Piracetam for dementia or cognitive impairment
Flicker L, Grimley Evans G.
Royal Perth Hospital,
University of Western Australia,
Box X2213 GPO, Perth, WA,
Australia, 6847.
Cochrane Database Syst Rev. 2001;(2):CD001011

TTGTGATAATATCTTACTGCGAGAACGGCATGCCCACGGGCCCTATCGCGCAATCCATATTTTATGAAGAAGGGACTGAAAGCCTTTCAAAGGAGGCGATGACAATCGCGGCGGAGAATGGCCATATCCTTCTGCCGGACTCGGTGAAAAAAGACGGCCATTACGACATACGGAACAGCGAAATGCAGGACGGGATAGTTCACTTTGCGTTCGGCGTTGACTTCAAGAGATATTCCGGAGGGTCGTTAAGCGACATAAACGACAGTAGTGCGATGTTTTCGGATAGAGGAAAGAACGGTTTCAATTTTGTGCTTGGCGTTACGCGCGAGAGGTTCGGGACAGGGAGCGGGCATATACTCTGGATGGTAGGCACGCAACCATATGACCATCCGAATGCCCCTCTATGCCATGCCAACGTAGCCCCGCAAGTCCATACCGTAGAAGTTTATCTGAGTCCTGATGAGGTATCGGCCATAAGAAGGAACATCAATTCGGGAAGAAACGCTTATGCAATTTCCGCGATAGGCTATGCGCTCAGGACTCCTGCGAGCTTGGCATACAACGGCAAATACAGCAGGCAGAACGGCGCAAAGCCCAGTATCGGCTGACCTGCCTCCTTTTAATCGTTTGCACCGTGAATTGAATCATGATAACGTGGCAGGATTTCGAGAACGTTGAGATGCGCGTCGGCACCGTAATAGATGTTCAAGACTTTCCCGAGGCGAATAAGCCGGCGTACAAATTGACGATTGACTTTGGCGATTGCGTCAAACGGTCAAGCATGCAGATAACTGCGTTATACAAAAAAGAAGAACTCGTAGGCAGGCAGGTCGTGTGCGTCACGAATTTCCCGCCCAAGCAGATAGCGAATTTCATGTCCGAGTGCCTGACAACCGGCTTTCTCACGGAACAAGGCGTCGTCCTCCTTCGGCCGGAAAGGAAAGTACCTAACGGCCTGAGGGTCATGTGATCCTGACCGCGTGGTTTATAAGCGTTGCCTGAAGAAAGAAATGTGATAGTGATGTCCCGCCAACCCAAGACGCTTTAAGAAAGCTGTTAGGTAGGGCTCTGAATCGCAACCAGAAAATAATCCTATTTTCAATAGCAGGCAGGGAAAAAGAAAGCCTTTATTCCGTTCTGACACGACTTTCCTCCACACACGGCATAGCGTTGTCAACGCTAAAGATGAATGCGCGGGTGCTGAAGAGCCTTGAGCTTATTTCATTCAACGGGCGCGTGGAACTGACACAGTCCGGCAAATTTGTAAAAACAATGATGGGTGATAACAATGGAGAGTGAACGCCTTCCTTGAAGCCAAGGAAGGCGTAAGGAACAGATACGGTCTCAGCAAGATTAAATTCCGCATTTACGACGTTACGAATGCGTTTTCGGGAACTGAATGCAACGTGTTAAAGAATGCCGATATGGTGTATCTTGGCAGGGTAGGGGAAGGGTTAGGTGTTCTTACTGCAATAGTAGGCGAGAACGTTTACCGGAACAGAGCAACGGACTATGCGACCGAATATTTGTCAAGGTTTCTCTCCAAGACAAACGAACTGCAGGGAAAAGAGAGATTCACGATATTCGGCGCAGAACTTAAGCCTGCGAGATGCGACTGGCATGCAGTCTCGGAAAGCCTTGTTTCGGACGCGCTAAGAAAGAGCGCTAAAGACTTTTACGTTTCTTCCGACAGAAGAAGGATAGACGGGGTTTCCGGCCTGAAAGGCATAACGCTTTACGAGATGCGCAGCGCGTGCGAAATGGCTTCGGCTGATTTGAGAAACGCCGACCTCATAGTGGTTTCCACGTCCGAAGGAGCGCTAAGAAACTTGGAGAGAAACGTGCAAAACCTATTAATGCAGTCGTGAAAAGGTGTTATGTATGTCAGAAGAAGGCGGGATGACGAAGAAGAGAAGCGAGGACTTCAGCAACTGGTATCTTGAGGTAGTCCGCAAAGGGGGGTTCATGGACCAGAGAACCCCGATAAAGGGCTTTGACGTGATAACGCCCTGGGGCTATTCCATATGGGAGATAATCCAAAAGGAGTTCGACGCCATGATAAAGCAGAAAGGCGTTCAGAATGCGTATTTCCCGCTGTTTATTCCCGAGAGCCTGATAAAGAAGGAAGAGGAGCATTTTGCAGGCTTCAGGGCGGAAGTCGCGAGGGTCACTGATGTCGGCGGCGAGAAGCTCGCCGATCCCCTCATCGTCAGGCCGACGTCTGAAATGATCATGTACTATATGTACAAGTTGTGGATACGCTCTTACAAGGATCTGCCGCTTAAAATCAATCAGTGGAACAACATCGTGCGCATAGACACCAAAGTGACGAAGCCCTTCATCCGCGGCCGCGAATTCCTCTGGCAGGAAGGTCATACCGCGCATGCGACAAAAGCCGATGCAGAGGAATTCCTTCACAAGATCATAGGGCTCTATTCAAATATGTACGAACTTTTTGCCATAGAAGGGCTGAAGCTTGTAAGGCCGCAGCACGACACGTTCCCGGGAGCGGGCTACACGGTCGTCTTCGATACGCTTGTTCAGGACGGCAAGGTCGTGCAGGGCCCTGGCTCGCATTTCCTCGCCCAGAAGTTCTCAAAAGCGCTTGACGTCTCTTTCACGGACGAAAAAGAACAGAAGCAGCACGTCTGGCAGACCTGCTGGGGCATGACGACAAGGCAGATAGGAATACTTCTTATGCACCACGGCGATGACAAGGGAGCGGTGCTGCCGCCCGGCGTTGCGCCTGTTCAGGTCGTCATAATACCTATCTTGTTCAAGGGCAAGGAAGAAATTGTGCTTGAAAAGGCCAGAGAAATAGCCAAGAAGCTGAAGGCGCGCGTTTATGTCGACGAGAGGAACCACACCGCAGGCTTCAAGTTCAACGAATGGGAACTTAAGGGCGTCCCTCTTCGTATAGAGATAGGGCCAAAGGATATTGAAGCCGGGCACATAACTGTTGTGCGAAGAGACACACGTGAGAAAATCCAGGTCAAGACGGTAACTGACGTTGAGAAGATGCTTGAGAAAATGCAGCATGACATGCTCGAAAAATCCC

OBJECTIVES: To determine the clinical efficacy of piracetam for the features of dementia or cognitive impairment, classified according to the major subtypes of dementia: vascular, Alzheimer's disease or mixed vascular and Alzheimer's disease, or unclassified dementia, or cognitive impairment not fulfilling the criteria for dementia. SEARCH STRATEGY: The trials were identified from a search of the Specialized Register of the Cochrane Dementia and Cognitive Improvement Group on 10 November 2000 using the term spiracetam, nootropic and 2-Oxo-1-pyrrolidine. In addition the pharmaceutical company responsible for marketing most of the piracetam worldwide, UCB Pharma, provided a comprehensive list of abstracts, which included many unpublished studies. As many of these unpublished, placebo-controlled studies will be reviewed as possible. SELECTION CRITERIA: All unconfounded trials specified as randomized in which treatment with piracetam was administered for more than a day and compared with placebo in patients with dementia of Alzheimer type, vascular dementia,or mixed vascular and Alzheimer's disease, or unclassified dementia, or cognitive impairment not fulfilling the criteria for dementia. DATA COLLECTION AND ANALYSIS: Data were extracted independently by two reviewers. Each study was independently verified as fulfilling the inclusion criteria. Studies were rated for methodological quality by assessment of blinding and loss before analysis as described by Jadad et al. (1996). Studies were pooled if appropriate and possible, and the pooled odds ratios (95%CI) or the average differences (95%CI) were estimated. Where possible, intention-to-treat analyses were undertaken. Sensitivity analyses were performed to determine if successive elimination of those studies performing most poorly on these quality criteria changed the effect estimate. MAIN RESULTS: Unfortunately, many of the studies were of cross-over design and first-phase data were unavailable, or could not be extracted. Global Impression of Change was the only outcoeme for which there was a significant volume of evidence from the pooled data. There was evidence of heterogeneity in the results from the individual studies, chi-square test = 20.8 (df=5). Using a fixed effects model the odds ratio for improvement in the piracetam group compared with the placebo group was 3.55, [95% CI][2.45, 5.16]. If a random effects model was used the odds ratio was 3.47 [1.29, 9.30]. If one single-blind study was excluded, the fixed effects model yielded an odds ratio of 3.36 [2.29, 4.99] and if a random effects model was applied then the odds ratio was 2.89 [1.01, 8.24]. The evidence of effects on cognition and other measures, was inconclusive. REVIEWER'S CONCLUSIONS: At this stage the evidence available from the published literature does not support the use of piracetam in the treatment of people with dementia or cognitive impairment. Although effects were found on global impression of change, no benefit was shown by any of the more specific measures. There is a need for further evaluation of piracetam by : 1) Obtaining the data from the identified studies for an individual patient database review, 2) Performing a randomized trial of piracetam in patients with diagnoses made by currently accepted diagnostic criteria. The trial should extend over for a period of at least 6 months and preferably longer. Specific cognitive instruments which are sensitive to change, Clinician Global Impression of Change, levels of dependency and caregiver quality of life scales should also be incorporated in such a study.

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